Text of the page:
This writer has always been of the mind that the album had been harshly judged – proverbially kicking the wounded puppy – so, no, The Process does not suck… at least, not entirely. It is certainly a flawed record, and glaringly so in some respects; yet, despite this, many fans have come around to its stronger qualities and accepted it for what it is: a missed opportunity for reinvention and reinvigoration. Thankfully, Skinny Puppy returned and gave us a more proper and constructive sendoff in the final tour.
 
Track list:

  1. Jahya
  2. Death
  3. Candle
  4. Hardset Head
  5. Cult
  6. Process
  7. Curcible
  8. Blue Serge
  9. Morter
  10. Amnesia
  11. Cellar Heat

 
Skinny Puppy
Website, Facebook, Twitter, SoundCloud, Bandcamp, YouTube, Instagram

4 Comments

  1. m1ke says:

    This album came out while I was in college, which is when I was most plugged into the online community (RMI forever), and I scored a promo copy a month prior to release and… I really liked it. “Loved it” might be going too far, but I was psyched to have a new SP album after 4 years, and enjoyed most of the album. I had no idea I was in such a minority. Honestly, I have always liked this album much more than any that came after it.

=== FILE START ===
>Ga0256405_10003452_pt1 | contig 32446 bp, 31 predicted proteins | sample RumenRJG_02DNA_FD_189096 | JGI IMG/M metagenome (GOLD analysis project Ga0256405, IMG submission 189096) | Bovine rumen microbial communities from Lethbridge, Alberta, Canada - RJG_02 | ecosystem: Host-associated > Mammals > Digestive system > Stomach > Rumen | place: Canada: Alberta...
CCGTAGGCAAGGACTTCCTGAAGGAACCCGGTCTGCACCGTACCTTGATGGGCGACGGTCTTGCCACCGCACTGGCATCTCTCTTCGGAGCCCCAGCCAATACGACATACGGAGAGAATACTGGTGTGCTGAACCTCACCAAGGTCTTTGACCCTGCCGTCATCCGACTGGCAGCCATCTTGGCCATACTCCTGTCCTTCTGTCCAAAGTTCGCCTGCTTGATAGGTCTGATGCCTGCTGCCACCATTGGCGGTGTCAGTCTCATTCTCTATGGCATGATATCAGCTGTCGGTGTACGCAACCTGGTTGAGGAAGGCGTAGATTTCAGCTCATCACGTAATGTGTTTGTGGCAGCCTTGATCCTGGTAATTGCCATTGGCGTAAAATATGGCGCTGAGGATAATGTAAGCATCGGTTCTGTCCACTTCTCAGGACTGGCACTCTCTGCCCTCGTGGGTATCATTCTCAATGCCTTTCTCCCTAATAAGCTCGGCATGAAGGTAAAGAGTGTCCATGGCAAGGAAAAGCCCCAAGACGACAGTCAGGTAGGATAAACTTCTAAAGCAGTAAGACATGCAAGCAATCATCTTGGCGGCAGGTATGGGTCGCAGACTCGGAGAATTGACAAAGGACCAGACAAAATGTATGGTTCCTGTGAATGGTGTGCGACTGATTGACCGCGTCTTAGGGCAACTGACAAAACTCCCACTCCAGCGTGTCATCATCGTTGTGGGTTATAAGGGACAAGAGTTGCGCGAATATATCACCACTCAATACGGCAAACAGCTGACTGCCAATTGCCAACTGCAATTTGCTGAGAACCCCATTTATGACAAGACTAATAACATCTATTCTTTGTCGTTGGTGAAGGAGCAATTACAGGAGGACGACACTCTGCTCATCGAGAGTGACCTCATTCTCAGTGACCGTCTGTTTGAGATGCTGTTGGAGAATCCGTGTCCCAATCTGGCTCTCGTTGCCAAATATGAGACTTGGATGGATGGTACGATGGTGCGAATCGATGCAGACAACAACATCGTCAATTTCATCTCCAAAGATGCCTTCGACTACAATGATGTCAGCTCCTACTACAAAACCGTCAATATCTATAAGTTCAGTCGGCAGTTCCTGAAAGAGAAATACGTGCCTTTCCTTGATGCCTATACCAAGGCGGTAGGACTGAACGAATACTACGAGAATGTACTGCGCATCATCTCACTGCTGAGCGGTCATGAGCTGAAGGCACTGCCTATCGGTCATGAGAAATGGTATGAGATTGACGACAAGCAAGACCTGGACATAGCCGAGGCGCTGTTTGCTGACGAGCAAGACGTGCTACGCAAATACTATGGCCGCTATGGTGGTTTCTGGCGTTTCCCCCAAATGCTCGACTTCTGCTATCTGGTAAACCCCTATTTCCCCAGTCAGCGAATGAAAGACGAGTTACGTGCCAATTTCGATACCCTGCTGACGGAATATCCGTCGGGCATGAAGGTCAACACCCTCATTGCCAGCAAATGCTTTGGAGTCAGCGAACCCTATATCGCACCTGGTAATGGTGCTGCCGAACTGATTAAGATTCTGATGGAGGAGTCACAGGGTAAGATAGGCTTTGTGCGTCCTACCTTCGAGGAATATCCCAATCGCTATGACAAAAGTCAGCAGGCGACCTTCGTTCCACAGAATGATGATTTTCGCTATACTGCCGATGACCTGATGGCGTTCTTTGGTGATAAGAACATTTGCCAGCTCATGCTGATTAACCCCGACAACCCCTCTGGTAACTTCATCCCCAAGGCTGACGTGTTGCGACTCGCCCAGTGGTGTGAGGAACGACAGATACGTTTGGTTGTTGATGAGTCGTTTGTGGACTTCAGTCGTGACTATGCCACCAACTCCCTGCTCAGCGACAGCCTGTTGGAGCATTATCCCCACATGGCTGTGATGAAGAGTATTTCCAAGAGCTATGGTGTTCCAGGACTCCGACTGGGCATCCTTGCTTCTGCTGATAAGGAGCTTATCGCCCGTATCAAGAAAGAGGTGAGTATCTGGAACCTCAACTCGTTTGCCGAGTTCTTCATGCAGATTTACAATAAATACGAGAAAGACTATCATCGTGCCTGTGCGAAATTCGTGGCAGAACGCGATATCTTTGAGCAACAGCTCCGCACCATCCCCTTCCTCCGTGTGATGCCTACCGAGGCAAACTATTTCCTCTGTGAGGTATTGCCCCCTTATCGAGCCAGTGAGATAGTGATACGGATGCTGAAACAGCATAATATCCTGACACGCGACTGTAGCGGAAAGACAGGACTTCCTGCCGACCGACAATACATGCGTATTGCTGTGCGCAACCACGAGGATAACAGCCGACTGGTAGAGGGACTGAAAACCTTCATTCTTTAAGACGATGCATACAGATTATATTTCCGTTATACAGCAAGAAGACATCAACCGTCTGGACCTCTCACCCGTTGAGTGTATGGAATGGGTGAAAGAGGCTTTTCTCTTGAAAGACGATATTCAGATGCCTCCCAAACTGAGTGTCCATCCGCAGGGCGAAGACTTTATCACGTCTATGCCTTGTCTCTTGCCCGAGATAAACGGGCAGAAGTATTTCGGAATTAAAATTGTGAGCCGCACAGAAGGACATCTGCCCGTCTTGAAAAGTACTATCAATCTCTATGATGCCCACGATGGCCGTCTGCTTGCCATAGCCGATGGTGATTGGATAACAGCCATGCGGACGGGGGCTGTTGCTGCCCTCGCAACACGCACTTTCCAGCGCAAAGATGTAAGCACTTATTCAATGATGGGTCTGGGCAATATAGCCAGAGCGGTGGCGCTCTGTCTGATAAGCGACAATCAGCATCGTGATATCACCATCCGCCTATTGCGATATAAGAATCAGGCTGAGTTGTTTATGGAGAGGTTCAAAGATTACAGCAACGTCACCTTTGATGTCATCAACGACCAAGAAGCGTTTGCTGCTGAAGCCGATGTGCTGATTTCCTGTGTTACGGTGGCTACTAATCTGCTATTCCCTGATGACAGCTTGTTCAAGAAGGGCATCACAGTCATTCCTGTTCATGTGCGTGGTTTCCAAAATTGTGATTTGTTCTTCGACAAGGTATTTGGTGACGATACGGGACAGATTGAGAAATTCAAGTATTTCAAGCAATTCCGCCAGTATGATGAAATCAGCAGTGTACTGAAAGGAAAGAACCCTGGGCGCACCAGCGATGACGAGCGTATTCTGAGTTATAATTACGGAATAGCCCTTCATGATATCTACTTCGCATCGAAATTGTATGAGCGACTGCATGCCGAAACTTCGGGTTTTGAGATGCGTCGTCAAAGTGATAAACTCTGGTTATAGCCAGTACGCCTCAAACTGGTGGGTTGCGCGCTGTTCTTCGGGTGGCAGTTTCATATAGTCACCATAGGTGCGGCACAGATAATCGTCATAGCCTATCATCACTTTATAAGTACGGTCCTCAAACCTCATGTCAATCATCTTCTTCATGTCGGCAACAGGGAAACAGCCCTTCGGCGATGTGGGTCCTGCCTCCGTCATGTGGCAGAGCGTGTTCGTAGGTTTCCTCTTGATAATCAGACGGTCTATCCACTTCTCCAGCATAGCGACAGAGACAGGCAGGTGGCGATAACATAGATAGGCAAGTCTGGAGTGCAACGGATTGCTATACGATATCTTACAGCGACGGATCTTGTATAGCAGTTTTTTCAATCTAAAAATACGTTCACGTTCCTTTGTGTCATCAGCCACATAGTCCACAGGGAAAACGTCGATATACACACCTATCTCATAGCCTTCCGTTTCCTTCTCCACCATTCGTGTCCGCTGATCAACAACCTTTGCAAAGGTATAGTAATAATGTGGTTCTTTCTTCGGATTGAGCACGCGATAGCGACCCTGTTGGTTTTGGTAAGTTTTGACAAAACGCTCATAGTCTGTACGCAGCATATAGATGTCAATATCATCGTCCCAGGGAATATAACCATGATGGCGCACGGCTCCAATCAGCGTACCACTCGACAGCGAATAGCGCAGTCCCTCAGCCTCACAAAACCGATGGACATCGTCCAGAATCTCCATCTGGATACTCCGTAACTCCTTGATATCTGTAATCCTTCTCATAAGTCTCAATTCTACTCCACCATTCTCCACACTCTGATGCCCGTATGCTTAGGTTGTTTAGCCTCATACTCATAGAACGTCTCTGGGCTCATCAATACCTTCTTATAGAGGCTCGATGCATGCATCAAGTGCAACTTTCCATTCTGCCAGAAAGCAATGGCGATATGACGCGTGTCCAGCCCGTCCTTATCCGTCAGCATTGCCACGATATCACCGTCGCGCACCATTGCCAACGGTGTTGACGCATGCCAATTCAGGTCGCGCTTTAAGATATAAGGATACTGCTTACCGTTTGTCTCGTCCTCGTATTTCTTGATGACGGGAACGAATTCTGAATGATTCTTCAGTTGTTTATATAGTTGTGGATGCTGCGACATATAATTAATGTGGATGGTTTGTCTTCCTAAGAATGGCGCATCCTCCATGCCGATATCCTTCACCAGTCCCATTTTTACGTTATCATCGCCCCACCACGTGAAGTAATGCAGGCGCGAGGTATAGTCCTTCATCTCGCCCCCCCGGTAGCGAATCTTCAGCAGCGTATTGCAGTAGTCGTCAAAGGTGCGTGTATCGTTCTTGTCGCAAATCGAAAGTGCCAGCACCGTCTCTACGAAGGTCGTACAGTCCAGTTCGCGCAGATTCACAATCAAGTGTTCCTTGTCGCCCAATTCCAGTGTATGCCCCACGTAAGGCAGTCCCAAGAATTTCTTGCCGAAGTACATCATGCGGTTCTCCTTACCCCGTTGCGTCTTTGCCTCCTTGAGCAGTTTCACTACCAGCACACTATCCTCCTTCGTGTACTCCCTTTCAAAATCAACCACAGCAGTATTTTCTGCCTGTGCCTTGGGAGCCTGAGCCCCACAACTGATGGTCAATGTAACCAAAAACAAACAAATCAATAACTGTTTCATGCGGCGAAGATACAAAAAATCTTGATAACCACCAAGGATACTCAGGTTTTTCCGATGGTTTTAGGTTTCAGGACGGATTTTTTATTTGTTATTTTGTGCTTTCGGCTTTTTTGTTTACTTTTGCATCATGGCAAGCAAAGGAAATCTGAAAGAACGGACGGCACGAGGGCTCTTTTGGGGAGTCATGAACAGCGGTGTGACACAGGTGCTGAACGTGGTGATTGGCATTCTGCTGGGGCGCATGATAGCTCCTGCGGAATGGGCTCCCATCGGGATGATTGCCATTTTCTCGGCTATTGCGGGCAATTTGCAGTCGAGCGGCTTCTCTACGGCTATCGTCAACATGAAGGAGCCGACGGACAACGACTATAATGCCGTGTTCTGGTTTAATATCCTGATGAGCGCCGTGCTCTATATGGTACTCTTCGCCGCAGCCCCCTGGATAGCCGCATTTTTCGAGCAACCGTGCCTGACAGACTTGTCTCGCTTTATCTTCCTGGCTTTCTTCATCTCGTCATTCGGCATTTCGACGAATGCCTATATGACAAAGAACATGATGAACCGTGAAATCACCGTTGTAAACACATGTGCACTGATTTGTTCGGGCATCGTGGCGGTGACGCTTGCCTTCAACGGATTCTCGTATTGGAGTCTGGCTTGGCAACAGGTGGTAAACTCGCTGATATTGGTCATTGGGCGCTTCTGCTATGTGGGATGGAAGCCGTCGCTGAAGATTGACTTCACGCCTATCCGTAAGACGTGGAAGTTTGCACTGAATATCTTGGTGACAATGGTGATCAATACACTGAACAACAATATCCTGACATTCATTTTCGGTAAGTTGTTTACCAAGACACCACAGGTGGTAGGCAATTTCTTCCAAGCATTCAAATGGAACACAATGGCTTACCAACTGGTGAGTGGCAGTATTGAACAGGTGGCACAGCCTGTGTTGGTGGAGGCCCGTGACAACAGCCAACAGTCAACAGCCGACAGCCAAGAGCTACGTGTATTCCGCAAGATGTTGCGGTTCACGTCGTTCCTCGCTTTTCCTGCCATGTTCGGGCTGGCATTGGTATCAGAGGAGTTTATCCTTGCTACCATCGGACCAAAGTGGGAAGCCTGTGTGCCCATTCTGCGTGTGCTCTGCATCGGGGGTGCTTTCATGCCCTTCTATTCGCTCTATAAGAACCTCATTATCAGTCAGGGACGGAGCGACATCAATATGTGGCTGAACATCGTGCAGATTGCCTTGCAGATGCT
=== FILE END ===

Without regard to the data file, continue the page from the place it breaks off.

I think maybe after FLA’s Millennium, the idea that an industrial group could suddenly add a lot more guitar sound than they used to incorporate (and that it could work well) made this album a lot less surprising for me than others?

    • I’m not sure I can say that you or I were in a minority or not; really, my observations were based on the people I knew who were diehard cans (or claimed to be) and didn’t think Skinny Puppy should be going that more guitar-heavy route, and the critics were pretty hard on the album at the time.